Current mass transit systems move people over scheduled routes? How will this change in the future? How will future PRTs improve accessibility and reliability?
PRT by definition is a service with no fixed routes or time tables, which is obviously so much better than having those limitations. Reliability and accessibility are also far better than anything in existence. PRT has much fewer moving parts which can break down compared to either a car or a motor bike, never mind airplane.
And if any pod should fail, it will alert the entire network automatically, so that the affected pods can go along different routes, avoiding a blocked node. Thus, very few other pods will be stuck behind the failed one and they will backtrack to the nearest prior intersection to continue their journey from there via a different route.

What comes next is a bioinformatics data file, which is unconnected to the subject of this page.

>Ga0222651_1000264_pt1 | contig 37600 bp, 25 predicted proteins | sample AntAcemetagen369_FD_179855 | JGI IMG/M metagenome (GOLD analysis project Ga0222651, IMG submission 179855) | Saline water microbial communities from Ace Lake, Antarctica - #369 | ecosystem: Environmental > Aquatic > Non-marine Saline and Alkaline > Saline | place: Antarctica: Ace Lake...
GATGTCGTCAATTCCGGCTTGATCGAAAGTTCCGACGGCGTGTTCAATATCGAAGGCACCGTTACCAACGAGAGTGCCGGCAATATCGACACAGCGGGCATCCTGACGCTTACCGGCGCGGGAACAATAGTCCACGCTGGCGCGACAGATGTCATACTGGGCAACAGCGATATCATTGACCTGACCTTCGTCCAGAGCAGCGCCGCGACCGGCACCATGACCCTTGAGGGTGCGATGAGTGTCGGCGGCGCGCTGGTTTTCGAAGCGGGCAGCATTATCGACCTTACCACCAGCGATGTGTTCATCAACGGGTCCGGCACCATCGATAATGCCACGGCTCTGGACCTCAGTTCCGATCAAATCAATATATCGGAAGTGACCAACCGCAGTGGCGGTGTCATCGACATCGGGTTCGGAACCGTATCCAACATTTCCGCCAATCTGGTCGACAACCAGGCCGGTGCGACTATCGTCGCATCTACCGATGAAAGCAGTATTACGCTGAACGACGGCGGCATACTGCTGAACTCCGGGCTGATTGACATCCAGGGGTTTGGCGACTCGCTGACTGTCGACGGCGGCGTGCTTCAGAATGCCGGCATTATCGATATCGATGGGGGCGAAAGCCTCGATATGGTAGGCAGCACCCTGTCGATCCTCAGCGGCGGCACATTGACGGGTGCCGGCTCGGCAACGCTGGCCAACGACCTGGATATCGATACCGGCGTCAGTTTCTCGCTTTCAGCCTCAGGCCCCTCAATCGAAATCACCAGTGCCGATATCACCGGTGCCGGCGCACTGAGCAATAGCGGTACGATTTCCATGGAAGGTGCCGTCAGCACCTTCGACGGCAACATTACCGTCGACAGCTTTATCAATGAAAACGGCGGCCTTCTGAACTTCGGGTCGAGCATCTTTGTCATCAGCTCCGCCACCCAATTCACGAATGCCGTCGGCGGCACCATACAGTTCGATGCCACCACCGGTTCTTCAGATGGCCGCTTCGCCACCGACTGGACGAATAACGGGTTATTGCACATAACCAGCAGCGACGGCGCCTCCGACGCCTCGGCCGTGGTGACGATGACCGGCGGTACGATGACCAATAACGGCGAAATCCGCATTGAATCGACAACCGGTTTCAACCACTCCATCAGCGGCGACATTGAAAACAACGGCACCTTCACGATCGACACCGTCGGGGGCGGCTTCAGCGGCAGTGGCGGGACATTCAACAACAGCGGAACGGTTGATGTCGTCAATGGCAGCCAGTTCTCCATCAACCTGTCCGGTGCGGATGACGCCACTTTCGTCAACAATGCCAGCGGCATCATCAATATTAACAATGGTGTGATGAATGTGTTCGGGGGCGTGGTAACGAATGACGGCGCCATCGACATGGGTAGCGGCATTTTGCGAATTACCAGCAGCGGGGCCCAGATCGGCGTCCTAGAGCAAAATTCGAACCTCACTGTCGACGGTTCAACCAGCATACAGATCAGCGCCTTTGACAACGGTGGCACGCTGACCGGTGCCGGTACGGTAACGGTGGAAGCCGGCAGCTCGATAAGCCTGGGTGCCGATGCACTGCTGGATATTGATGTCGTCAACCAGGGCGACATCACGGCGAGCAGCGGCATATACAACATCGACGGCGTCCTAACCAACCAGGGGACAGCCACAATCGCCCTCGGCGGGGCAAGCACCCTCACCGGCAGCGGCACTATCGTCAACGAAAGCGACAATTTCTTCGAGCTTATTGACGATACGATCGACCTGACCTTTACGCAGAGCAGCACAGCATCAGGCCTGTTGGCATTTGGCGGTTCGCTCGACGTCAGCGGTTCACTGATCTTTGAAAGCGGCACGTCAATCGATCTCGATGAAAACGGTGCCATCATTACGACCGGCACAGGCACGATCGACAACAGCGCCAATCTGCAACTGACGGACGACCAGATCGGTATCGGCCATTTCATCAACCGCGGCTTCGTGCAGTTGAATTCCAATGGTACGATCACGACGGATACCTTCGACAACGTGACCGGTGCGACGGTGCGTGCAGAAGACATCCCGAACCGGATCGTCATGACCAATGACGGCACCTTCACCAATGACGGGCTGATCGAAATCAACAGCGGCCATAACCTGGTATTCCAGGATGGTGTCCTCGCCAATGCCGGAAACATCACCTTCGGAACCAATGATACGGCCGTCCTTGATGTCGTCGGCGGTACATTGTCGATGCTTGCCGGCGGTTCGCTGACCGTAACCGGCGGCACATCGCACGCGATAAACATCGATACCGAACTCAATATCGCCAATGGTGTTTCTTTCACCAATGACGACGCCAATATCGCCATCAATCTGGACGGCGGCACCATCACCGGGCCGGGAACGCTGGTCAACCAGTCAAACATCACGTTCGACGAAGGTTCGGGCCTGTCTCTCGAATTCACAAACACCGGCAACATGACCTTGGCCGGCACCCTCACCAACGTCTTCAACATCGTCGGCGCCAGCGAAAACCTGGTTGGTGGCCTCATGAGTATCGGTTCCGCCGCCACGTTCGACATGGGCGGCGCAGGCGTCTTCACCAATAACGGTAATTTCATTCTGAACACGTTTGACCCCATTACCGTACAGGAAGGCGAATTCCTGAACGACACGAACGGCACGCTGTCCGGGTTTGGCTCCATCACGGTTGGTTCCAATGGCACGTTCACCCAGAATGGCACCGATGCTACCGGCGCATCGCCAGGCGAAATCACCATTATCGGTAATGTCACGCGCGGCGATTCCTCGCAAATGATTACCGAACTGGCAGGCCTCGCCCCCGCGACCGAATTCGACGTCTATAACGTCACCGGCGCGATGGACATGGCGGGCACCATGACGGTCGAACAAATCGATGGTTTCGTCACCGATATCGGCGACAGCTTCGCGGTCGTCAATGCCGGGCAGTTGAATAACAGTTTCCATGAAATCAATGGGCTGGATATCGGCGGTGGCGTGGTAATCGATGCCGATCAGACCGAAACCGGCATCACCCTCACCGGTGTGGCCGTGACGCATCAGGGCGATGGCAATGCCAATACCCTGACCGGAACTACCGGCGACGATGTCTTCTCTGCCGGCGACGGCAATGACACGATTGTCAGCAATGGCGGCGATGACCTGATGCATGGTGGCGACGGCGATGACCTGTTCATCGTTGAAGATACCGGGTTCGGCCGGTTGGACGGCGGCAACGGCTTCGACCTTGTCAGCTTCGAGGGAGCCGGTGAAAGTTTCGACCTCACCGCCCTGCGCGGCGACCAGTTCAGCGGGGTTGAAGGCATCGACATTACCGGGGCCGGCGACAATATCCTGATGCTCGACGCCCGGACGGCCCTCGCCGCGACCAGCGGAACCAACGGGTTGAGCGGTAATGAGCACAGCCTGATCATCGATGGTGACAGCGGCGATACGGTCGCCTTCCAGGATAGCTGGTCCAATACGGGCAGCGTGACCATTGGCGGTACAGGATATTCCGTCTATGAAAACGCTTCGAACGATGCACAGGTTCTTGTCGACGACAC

As for accessibility, it will be a major improvement over anything existing now. The old and the young alike will be able to travel on PRT networks with ease and safety. Also, the disabled will be able to access pods at each stop. It will be much easier for mothers with young children, as they will roll into pods with prams or bikes. PRTs will enable aging people to travel and help break down the isolation they are facing now due to difficulties in travelling.
What about energy requirements?